Studio portrait of Fela and her father, David Berliner.
Photograph | Photograph Number: 01242
- Variant Locale
- Photo Designation
LIFE BEFORE THE HOLOCAUST -- Poland -- Family/Friends/Portraits -- Studio Portraits
- Photo Credit
- United States Holocaust Memorial Museum, courtesy of Miki Pear
Studio portrait of Fela and her father, David Berliner.
- Miki Pear (born Mirka (Berliner) is the only child of Mietek Zemel and Fela Berliner. Mirka was born on May 14, 1935 in Warsaw where her father was a violinist and professor of music. Mietek was an only child, but Fela was the youngest of eight children. Fela's father, David Berliner, owned the first flavored carbonated beverage factory in Poland called, Framboise. Fela's oldest brother, Jacob served as the factory's business comptroller. One of mother's brothers, Morris, immigrated to America during the First World War, and another brother, Martin, went to Paris to study and then immigrated to America with his wife Miriam on the last boat the start World War II. During the Blitzkrieg, Mirka and her parents left their apartment in great haste and went to the home of Fela's parents in Vola, a suburb of Warsaw to join the rest of Fela's family. There, the entire family (except for Martin, Morris and an older married sister) boarded onto three trucks and headed east in the direction of Pinsk, the hometown of Fela's mother. When the trucks reached the border at the Bug River, they learned that they would have to cross clandestinely at night in small rowboats. Mirka's grandparents, feeling they were too old to attempt the crossing and start life in a new country, decided to return to Warsaw. Most of Fela's sisters returned as well. Fela also wanted to return and remain with her family, but Mietek insisted they keep going. Everyone who returned later perished either in the Warsaw ghetto or in a concentration camp. The only family members who continued east were Mietek, Fela and Mirka, Jacob, his wife Hela and daughter Marylka and a cousin of Hela. Once in the Soviet sector, Jacob refused to renounce his Polish citizenship and was banished to Siberia with his wife and daughter. Mietek, Fela and Mirka settled temporarily in Lunietz, a town in Byelorussia. At some point during the following year, Mietek disappeared. Fela resumed the use of her maiden name, Berliner, and supported herself by knitting. Following the German invasion of the Soviet Union in the summer of 1941, Fela and Mirka were forced into a ghetto in the nearby town of Stolin. The local Roman Catholic priest had befriended Fela; he asked permission of the authorities to use Jewish labor from the ghetto to clean his church in order to assist Fela and a few other women. During these excursions out of the ghetto, Fela was able to sell her knitting and bring food back to Mirka. Fela took Mirka with her on one of these trips. She was going to meet a German customer who always offered her tea and refreshments, and she hoped the woman would give Mirka something to eat. On that same day, Fela happened to bump into Rya Shpakovskaye. Rya was the best friend of the daughter of an old friend they had met in Lunietz. She also had studied in Warsaw in the same school where Mietek had taught. Fela ran up to her and begged her to save her child saying she would be killed otherwise. Rya agreed and put Mirka, who was then four years old, into her cart. Rya was sixteen years old. Her father, now deceased, had been a Greek Orthodox priest. She lived with her mother and three brothers in the small rural village of Dubinietz in western Ukraine. Her oldest brother Nikolai was a farmer, a second brother, Jhenya, later ran off to join the partisans, and her youngest brother Valya was only two years older than Mirka. Rya also had an older sister Lyolya who lived in another town and worked in an office. Mirka stayed with the Shpakovskaye family for the next two and a half years under the assumed name, Miraslava Strilskovskaya, pretending to be Mrs. Shpakovskaye's niece. One day in either December 1944 or January 1945 a man arrived in a sled with a note from Jacob Berliner requesting that Mirka return with the driver to meet him. While waiting on a train platform, Jacob had met the woman who shared a room with Fela in the Stolin ghetto. After she told him where Mirka was hidden, Jacob immediately sent for his niece. Together with Mirka, Jacob returned to Poland supporting himself by selling goods he had acquired in Siberia on the black market. For a short while, Jacob placed Mirka in an orphanage in Warsaw while he continued the search for other relatives. Finding no one, he retrieved Mirka and brought her with him to the Bindermichl DP camp while making plans to unite with his two surviving brothers in America. Shortly before they were to sail, Mirka was surprised to meet her father. He wanted her to stay with him, but she already had a visa number and ticket to come to America. She and her uncle Jacob left Bindermichl for Bremen and arrived in New York on the June 24, 1946. A year later, Mietek also immigrated to the United States and again requested that Mirka live with him. She was then living with her uncle and aunt Morris and Emily Berliner and had become thoroughly Americanized. She did not want to start life over as a new immigrant with a man thoroughly estranged from her mother's family who did not speak English. When Miki became of legal age, her uncle and aunt officially adopted her; the same year she became engaged to Edwin Pear.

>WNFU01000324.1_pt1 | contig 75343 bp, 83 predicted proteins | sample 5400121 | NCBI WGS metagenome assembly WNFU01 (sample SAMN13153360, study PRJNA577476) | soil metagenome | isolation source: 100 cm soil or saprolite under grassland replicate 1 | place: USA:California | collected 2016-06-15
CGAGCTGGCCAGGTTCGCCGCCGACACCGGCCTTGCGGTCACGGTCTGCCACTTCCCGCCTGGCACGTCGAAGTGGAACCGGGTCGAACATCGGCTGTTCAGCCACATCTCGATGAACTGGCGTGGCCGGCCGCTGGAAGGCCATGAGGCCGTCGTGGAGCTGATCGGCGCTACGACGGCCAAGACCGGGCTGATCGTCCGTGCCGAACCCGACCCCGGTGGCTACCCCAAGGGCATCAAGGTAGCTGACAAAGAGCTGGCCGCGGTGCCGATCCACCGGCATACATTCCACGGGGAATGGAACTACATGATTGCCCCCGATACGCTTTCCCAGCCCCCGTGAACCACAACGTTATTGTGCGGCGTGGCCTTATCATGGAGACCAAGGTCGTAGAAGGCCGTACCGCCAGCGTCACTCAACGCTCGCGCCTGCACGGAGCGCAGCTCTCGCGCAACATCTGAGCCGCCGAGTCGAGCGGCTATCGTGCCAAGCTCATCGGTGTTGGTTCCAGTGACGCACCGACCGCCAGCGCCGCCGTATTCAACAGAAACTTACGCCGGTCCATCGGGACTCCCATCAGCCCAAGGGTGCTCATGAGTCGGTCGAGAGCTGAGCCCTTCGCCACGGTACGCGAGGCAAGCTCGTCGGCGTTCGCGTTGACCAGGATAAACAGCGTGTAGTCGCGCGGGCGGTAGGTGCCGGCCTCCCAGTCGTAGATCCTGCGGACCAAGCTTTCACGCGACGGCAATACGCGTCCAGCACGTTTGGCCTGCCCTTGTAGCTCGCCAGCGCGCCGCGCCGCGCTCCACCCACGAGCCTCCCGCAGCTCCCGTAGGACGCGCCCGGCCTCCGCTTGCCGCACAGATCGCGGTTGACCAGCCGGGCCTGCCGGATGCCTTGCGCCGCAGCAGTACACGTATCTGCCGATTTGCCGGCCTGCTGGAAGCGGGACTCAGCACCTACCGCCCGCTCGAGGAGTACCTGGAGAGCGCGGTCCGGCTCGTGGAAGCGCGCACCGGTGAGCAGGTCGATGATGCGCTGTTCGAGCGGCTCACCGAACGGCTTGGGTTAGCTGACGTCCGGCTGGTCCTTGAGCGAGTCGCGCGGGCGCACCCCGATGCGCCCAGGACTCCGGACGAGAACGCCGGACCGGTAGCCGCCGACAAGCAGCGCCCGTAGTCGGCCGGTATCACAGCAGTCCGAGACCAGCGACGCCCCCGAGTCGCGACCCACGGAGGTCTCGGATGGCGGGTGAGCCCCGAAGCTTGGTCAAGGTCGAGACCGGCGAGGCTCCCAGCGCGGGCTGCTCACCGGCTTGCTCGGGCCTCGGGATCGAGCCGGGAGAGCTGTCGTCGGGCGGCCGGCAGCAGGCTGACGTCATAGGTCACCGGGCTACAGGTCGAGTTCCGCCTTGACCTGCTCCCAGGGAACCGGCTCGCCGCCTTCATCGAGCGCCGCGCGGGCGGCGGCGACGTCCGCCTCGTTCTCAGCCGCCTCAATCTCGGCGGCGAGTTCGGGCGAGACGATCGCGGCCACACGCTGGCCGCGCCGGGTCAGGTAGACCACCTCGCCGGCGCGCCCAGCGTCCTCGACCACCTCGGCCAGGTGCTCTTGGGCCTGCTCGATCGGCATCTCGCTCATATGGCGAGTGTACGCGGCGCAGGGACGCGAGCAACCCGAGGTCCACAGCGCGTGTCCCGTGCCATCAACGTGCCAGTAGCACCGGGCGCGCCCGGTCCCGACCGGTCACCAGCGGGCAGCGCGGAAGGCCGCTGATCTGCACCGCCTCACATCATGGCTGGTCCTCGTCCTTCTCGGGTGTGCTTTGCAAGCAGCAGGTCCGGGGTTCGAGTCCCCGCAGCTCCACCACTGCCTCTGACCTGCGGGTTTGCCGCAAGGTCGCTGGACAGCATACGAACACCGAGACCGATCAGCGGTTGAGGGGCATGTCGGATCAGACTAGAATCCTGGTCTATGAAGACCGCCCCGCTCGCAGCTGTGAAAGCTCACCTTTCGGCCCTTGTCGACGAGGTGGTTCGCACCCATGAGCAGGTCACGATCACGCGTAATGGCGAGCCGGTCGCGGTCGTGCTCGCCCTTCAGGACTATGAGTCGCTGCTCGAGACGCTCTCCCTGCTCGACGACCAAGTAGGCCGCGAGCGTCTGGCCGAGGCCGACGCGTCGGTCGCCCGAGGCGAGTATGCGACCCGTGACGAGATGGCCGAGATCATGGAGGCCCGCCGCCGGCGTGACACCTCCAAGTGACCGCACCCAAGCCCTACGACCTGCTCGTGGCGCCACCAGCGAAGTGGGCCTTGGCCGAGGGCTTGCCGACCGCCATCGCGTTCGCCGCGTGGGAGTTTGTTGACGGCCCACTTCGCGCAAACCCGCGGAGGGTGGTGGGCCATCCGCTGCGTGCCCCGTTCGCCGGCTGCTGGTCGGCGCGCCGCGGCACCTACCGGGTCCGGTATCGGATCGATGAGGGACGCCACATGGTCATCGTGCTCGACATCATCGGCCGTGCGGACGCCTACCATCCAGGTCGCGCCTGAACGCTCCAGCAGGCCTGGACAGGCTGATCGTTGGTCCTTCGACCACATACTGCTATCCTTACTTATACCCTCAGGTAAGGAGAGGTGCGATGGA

[Oral Hisory: USHMM Archives RG 50.233*100]
- Photo Source
United States Holocaust Memorial Museum
Copyright: United States Holocaust Memorial MuseumProvenance: Miki Pear
Record last modified: 2018-11-21 00:00:00
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